USA 3, Denmark 0EAST RUTHERFORD, N.J. -- As soon as they walked onto the field, they knew Saturday would be something special. Something historic. Something unforgettable.
After the U.S. team beat Denmark 3-0 in the opener of the Women's World Cup, the players didn't want to leave the field. They wanted to soak in the atmosphere created by the biggest crowd ever to watch a women's sporting event in the United States.
"The crowd was awesome, the noise was unbelievable," Mia Hamm said of the 78,972 fans who came to celebrate women's soccer and their own team. "I think we all had goose bumps when we stepped onto the field. How could you not have goose bumps when you see the stadium filled and people chanting 'U-S-A, U-S-A?'
"It's a wonderful way to start the tournament. This is what we always dreamed the World Cup should be. To see the crowd and the atmosphere is phenomenal."
Hamm certainly thrilled the fans. The career goal-scoring leader with 110, she demonstrated all of her skills with a goal and an assist.
"Mia was awesome," coach Tony DiCicco said. "Just awesome."
She scored a masterful goal in the 17th minute. Her passes either sprung teammates for open shots or found them in threatening positions. She created space for herself, as well.
But not until Julie Foudy converted a long cross from Hamm with 17 minutes left could the home team feel secure. Kristine Lilly scored from 18 yards in the 89th minute as the U.S. veterans led the victory.
"A team can only shut us down for so long," said goalkeeper Briana Scurry, who rarely was tested in getting her 50th career shutout. "They might slow us for a half, but they won't stop us for a full game."
At the end, with American flags waving everywhere, the players hugged, then trotted around the field, clapping and saluting the fans. Most of them looked like they didn't want to leave, and no one could blame them.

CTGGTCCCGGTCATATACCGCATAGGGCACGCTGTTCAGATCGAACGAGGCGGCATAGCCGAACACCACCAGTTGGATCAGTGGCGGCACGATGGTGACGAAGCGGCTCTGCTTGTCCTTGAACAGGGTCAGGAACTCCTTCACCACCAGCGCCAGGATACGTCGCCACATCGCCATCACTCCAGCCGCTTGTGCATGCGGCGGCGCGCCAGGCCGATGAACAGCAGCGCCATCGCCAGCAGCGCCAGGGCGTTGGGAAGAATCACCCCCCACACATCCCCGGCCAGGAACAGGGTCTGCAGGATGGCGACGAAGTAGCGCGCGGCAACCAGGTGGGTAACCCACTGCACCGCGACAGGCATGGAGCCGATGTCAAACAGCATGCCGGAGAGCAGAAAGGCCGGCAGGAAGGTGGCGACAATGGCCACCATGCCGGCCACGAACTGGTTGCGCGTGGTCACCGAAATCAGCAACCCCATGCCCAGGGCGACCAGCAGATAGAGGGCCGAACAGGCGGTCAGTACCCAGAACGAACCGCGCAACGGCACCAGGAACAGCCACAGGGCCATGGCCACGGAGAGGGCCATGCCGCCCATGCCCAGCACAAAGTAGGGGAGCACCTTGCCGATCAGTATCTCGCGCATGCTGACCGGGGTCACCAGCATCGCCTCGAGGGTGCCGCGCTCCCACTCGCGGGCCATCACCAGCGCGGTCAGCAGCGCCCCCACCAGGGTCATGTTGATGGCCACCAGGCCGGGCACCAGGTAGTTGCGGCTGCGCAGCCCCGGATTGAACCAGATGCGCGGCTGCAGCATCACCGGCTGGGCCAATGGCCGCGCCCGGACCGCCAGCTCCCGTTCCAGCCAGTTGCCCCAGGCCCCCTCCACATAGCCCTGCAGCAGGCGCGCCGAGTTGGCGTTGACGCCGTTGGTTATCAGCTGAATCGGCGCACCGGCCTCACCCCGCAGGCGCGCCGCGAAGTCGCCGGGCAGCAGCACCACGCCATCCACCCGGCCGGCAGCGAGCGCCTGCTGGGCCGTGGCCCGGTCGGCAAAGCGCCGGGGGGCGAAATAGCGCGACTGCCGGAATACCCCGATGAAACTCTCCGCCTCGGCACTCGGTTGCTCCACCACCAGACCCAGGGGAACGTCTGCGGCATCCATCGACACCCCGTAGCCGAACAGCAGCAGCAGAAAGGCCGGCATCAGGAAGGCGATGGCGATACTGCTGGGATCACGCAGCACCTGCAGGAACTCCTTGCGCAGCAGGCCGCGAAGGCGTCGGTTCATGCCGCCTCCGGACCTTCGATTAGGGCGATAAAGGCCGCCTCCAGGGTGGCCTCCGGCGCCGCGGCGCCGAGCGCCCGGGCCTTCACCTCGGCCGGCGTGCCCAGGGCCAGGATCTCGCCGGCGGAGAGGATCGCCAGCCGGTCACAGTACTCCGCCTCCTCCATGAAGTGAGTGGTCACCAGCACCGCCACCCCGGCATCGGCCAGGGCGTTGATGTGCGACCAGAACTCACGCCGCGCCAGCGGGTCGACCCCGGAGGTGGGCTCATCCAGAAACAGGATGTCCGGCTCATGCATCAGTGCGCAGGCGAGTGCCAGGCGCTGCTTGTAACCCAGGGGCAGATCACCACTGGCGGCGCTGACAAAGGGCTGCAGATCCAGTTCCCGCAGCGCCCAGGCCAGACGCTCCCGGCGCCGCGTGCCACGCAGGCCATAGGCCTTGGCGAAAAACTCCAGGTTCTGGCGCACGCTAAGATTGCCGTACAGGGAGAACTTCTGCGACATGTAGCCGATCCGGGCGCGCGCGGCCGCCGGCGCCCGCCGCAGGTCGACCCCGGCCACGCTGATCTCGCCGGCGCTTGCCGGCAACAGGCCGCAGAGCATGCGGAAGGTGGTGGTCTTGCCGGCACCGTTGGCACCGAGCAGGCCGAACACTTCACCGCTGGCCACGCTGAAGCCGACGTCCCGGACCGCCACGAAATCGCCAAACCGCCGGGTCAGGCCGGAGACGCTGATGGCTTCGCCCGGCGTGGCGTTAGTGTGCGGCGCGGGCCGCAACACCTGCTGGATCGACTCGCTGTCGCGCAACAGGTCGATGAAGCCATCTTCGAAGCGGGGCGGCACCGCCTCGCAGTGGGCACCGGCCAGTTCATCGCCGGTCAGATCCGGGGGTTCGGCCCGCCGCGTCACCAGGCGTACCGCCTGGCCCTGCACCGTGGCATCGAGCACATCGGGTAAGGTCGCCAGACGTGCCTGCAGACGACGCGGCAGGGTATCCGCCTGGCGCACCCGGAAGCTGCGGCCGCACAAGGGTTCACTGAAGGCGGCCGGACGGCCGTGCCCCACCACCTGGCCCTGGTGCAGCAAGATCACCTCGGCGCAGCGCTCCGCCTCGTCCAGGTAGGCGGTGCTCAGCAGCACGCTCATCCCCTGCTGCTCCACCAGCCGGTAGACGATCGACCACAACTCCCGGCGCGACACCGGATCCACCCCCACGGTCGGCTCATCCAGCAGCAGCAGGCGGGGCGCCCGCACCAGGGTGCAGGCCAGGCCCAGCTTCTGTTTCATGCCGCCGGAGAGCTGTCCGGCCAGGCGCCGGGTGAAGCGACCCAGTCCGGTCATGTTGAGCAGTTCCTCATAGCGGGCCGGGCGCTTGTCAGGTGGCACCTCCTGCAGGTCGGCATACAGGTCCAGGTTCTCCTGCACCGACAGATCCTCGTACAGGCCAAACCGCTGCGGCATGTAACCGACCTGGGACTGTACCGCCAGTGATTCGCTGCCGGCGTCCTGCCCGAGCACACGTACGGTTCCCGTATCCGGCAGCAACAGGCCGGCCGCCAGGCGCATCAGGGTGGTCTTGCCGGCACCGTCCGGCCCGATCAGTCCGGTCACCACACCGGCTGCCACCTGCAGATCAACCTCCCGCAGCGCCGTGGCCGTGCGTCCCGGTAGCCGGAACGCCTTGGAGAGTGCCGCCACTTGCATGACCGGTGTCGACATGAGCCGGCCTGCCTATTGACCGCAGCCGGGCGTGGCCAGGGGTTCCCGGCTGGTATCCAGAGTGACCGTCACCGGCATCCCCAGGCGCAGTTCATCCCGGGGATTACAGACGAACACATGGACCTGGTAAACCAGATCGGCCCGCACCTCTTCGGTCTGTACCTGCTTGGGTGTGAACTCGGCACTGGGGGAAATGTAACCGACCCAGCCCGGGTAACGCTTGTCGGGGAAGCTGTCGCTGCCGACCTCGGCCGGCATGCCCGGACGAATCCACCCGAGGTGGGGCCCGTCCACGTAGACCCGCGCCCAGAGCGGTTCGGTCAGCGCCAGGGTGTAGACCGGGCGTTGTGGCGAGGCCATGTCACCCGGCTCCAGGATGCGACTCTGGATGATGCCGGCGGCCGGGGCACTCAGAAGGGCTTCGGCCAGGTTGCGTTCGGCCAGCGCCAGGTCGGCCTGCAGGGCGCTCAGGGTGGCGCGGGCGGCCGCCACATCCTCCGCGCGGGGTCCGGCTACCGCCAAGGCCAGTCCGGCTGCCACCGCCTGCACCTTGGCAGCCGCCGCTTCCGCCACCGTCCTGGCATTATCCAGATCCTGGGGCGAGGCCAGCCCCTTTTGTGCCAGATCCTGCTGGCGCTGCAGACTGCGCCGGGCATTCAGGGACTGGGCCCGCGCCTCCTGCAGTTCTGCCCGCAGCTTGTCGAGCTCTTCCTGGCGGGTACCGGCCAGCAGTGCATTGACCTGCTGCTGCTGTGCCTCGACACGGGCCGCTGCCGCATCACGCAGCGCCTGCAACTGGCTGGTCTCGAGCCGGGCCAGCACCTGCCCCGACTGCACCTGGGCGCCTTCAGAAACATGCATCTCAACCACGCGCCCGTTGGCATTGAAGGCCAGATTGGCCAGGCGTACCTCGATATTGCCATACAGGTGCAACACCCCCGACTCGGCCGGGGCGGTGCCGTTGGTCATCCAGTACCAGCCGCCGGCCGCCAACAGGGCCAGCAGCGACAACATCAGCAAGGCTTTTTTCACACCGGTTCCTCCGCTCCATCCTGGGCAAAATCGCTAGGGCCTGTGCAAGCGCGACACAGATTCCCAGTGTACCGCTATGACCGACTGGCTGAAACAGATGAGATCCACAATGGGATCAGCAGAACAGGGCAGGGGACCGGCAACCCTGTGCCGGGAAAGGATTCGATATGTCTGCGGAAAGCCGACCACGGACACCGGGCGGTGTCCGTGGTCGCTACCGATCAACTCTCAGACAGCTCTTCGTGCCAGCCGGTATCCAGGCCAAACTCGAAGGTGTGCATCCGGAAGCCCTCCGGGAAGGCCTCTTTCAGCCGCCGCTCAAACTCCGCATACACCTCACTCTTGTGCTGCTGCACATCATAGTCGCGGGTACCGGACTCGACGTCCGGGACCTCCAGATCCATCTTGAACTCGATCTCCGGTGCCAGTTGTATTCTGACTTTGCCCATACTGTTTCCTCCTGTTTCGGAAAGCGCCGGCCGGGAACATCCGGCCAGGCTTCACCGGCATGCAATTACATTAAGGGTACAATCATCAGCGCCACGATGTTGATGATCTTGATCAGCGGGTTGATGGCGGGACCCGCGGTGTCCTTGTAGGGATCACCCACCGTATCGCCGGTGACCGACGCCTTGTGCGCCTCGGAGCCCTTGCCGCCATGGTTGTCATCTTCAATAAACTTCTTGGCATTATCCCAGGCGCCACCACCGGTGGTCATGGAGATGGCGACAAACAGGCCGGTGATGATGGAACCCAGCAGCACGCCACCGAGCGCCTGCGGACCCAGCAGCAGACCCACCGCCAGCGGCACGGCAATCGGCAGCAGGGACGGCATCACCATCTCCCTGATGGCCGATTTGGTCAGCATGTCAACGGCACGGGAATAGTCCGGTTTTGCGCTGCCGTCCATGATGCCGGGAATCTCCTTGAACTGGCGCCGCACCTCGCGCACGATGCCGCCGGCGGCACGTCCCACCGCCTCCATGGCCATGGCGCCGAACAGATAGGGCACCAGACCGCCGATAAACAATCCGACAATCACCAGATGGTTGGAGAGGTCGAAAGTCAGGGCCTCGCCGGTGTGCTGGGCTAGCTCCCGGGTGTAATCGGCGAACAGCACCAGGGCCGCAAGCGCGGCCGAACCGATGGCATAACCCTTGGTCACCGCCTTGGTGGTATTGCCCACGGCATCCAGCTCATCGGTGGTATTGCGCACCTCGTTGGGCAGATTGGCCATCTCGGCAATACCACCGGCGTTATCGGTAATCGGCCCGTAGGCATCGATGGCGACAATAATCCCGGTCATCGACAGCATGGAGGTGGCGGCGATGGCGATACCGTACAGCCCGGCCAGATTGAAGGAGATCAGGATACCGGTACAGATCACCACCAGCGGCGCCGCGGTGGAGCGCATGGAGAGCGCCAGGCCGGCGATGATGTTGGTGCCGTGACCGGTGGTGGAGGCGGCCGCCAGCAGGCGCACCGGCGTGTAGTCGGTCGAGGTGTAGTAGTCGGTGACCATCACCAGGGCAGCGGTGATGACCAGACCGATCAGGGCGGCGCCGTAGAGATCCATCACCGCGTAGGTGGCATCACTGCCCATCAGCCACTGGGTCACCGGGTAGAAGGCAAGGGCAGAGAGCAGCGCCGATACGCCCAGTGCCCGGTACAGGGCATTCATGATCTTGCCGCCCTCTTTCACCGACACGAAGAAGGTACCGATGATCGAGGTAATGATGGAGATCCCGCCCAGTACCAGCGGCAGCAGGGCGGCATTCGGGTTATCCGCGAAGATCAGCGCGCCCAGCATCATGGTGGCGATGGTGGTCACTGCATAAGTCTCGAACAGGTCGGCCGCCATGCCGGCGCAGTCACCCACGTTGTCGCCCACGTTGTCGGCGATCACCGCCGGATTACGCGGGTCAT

"People outside soccer know this stadium, the name Giants Stadium, and that what happens here is great events," Brandi Chastain said. "And women's soccer now can be put right up there."
A team that favors the quick strike was more methodical in wearing down the Danes. Led by Hamm's brilliant playmaking, the Americans had numerous scoring chances in the second half, as Denmark seemed to tire.
But the marksmanship wasn't there nearly all day. Cindy Parlow hit the crossbar. So did Lilly. Then Lilly missed by inches while wide open in front.
Danish goalkeeper Dorthe Larsen made a brilliant punch save on Tiffeny Milbrett as the Americans -- who won the first World Cup in 1991 and took the 1996 Olympic gold medal -- continued their charge.
Finally, Hamm's cross soared over Lilly's head, but right to Foudy, who put a left-footed kick into the top of the net.
Lilly finished it off with a bending left-footer.
"We dominated the game," Lilly said. "I'm glad we got those two at the end. I think it gave us a big boost going into our next game."
That will be Thursday against Nigeria in Chicago.
In the second game of Saturday's doubleheader, Brazil played Mexico.
The huge crowd, which included United Nations secretary-general Kofi Annan, New Jersey Governor Christine Whitman and Pele, soccer's biggest star, was entertained by the pop group 'N Sync before the game. Other than Hamm's goal, the singers drew the loudest cheers through the opening half.
The Danes won most of Scurry's goal kicks, which helped them form some quick attacks. But those forays generally fizzled as the American defense, led by captain Carla Overbeck, kept the goal area clear.